Seniors' adverse drug reactions need better prevention strategies

Medical practitioners need to implement new strategies for decreasing adverse drugs reactions among seniors, conclude the authors of a scientific literature review led by Michael Steinman, MD, a physician and geriatrics researcher at the San Francisco VA Medical Center.

“Most approaches to preventing adverse drug events in older people have focused on getting doctors to prescribe the right drug in the first place,” said Steinman. “But, it turns out that the majority of adverse drug reactions occur because medications that are prescribed correctly sometimes have .”

Steinman, who is also an associate professor of medicine at the University of California, San Francisco, noted that approximately 10 percent of hospitalizations in older people are due to medication reactions, and that about one third of older adults have an adverse drug event every year.

The key to reducing adverse drug events, he said, is for doctors to focus not only on the initial decision of what to prescribe, but on finding ways to “better catch and manage these adverse events soon after they occur, and before they can spiral out of control” – something that physicians “have not always been very good at doing,” Steinman said.

The review appears in the August 2011 issue of the Journal of the American Geriatrics Society.

One reason adverse medication reactions cause so much “preventable harm,” said Steinman, is that patients and physicians sometimes have difficulty recognizing those reactions. “A patient might feel lightheaded or dizzy, or have an upset stomach or trouble thinking clearly,” he said. “Instead of recognizing those as drug side effects, we can end up on wild goose chases, looking for other diseases or conditions that could be causing those symptoms.”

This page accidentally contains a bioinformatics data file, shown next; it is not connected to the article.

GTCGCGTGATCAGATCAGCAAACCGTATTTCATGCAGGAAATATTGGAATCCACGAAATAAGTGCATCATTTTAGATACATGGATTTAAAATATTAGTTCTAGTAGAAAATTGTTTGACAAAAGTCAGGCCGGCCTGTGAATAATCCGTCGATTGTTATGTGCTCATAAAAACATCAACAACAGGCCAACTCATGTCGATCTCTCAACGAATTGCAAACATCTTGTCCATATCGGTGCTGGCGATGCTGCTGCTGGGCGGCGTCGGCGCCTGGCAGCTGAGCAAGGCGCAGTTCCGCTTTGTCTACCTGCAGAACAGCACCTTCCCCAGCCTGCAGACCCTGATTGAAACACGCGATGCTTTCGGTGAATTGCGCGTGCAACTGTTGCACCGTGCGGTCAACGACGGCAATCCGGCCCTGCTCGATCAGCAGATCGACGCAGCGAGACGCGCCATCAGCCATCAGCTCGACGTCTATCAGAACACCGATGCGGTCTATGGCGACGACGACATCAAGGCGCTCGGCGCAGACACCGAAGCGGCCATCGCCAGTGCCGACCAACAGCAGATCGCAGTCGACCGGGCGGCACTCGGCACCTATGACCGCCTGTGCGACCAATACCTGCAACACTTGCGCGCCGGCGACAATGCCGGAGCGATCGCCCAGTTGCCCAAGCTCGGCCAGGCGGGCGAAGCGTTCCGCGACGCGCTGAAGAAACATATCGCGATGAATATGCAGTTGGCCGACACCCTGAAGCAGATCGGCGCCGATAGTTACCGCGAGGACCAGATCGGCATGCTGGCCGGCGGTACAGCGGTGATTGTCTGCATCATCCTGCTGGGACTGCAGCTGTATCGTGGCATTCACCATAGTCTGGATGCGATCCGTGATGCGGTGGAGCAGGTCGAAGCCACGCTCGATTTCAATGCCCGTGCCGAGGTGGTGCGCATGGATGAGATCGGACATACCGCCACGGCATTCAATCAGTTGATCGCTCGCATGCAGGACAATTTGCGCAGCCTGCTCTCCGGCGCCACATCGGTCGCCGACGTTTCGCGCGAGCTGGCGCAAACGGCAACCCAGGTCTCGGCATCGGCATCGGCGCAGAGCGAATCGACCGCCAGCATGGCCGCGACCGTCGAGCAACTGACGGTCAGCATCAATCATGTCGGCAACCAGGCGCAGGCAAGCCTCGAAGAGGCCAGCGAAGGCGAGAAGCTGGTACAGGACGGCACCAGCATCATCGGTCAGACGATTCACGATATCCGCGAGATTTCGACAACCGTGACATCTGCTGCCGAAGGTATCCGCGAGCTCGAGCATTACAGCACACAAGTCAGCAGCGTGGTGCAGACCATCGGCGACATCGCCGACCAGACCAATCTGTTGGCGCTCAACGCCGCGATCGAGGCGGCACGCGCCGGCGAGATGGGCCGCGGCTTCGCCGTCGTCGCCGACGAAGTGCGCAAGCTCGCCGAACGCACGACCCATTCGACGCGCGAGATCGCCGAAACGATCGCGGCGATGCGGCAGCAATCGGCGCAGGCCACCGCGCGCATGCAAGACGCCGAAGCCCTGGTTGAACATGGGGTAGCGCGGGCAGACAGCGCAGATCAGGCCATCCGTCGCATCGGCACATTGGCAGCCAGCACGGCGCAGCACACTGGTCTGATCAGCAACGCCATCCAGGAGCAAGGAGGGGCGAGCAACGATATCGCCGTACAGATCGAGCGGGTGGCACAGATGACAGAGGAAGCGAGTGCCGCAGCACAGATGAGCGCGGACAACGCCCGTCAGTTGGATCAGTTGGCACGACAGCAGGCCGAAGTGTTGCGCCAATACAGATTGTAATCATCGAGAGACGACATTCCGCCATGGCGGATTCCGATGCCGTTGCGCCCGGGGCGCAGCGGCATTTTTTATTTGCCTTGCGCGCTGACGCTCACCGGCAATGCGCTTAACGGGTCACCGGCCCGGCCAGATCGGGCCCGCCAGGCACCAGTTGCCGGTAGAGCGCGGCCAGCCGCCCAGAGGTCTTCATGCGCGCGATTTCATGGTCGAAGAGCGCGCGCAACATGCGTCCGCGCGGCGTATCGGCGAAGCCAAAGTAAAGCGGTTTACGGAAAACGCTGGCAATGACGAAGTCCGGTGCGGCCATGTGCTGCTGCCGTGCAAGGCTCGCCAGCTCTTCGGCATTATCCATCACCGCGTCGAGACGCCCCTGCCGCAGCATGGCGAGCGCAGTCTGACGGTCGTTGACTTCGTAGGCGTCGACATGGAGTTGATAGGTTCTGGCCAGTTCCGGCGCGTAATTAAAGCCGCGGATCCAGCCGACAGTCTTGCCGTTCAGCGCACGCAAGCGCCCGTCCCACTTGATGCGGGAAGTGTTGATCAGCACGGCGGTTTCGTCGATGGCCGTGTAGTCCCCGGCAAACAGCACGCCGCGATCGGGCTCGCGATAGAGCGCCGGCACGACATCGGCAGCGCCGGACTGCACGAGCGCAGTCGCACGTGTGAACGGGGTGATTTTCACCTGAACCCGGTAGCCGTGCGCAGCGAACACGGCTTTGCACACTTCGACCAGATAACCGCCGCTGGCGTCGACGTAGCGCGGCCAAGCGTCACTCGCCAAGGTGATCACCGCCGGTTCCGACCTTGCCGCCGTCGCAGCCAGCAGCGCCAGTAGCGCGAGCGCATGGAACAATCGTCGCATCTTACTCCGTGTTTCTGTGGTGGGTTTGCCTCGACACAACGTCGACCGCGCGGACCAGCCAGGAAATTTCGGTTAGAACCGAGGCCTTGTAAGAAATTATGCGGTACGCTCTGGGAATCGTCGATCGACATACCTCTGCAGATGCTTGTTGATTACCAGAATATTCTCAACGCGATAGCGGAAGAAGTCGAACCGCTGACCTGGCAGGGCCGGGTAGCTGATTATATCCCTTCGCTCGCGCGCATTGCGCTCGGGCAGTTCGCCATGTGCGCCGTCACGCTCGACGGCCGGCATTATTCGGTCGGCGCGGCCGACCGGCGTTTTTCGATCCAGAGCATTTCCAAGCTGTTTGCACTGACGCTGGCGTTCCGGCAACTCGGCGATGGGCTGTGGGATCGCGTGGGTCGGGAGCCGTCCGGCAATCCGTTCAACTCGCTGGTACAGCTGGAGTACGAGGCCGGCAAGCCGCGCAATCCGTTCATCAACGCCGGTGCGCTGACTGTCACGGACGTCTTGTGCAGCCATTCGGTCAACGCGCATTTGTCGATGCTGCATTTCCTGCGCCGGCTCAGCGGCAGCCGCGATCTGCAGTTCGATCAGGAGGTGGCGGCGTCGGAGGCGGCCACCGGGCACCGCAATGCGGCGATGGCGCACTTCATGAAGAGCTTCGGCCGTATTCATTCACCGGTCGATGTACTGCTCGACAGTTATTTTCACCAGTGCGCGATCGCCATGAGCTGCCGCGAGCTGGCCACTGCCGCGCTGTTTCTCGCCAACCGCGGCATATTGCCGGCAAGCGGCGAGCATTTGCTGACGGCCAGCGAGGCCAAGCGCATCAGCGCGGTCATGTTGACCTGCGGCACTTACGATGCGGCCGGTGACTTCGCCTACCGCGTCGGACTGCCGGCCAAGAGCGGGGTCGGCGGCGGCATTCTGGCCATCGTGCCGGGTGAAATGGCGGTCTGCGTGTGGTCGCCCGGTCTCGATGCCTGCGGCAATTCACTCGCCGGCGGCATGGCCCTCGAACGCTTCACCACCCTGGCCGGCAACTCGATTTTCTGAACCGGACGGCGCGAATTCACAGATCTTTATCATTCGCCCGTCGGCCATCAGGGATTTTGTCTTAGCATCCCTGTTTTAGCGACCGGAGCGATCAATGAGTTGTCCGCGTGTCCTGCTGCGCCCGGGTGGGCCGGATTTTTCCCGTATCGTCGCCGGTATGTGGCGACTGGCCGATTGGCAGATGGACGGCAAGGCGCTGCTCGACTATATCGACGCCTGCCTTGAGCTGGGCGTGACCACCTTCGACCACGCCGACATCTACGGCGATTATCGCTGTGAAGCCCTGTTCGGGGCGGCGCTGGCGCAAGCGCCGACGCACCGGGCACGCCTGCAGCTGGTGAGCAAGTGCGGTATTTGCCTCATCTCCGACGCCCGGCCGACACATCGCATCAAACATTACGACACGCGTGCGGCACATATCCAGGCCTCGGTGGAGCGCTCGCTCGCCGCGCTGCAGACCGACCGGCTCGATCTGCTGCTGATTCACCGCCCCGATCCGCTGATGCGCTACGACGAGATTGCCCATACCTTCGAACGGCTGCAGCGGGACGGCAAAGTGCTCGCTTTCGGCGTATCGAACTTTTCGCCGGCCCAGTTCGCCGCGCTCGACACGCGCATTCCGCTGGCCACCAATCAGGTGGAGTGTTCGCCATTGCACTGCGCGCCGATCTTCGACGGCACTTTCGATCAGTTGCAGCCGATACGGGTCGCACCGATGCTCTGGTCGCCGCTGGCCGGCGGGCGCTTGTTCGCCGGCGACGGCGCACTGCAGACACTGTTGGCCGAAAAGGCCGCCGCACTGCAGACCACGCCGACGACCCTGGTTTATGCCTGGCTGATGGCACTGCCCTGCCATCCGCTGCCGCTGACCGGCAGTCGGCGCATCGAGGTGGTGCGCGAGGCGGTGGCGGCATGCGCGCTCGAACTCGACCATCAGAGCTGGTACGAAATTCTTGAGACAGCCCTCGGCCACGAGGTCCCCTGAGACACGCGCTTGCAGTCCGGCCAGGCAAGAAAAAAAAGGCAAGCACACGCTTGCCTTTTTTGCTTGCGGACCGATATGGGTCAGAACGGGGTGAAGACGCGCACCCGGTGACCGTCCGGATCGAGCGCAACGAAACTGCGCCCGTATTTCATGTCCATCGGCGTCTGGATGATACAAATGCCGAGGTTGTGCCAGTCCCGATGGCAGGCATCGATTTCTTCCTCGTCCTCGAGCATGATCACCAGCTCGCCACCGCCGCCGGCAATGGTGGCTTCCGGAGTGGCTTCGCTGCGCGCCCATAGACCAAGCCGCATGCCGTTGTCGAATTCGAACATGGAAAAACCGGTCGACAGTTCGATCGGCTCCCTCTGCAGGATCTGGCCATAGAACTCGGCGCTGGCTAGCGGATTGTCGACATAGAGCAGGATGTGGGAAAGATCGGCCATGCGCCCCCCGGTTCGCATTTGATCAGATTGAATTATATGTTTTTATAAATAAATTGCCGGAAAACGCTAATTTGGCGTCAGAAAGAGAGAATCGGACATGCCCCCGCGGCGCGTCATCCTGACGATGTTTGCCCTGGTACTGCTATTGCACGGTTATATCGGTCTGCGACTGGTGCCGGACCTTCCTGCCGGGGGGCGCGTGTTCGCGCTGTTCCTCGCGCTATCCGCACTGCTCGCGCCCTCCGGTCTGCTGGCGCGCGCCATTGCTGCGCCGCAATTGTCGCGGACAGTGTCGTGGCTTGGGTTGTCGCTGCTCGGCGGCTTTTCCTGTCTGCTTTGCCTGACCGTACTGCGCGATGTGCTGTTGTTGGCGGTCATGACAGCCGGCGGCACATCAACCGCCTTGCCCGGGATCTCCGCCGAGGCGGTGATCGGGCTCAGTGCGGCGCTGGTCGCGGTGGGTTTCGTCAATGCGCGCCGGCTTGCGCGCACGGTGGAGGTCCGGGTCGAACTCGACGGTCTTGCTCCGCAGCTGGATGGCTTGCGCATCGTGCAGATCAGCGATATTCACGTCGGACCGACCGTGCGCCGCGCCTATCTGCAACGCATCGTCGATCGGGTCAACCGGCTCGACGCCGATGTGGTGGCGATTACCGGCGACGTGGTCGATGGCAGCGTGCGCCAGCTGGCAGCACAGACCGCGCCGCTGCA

A common scenario, Steinman said, is one in which a patient gets stomach pains from a medication. “Instead of stopping the drug,” he said, “the doctor prescribes a second drug for the stomach pains. That drug has a side effect, and the doctor gives a third drug to treat the side effects of the second drug, and so on.”

The authors recommend several steps to help doctors better evaluate and manage side effects.

One step would be to design, or re-design, health information technology – such as electronic medical records – to monitor for possible side effects by cross-checking patients’ prescriptions, laboratory information and reported symptoms.

A second step would be to educate patients in how to recognize and report side effects, and to increase vigilance among medical professionals in checking for side effects in their patients. “This requires us to actively follow up with patients,” said Steinman. “It doesn’t have to be doctors who do this; pharmacists, nurses and even automated voice response systems over the telephone could provide early warning and advance notice.”

A third step would be for medical schools to teach clinicians a more active approach to prescribing drugs and following up with patients. They note that “interdisciplinary training can help physicians, pharmacists, nurses and other health professionals learn how to work together in ongoing assessments of patient care.”


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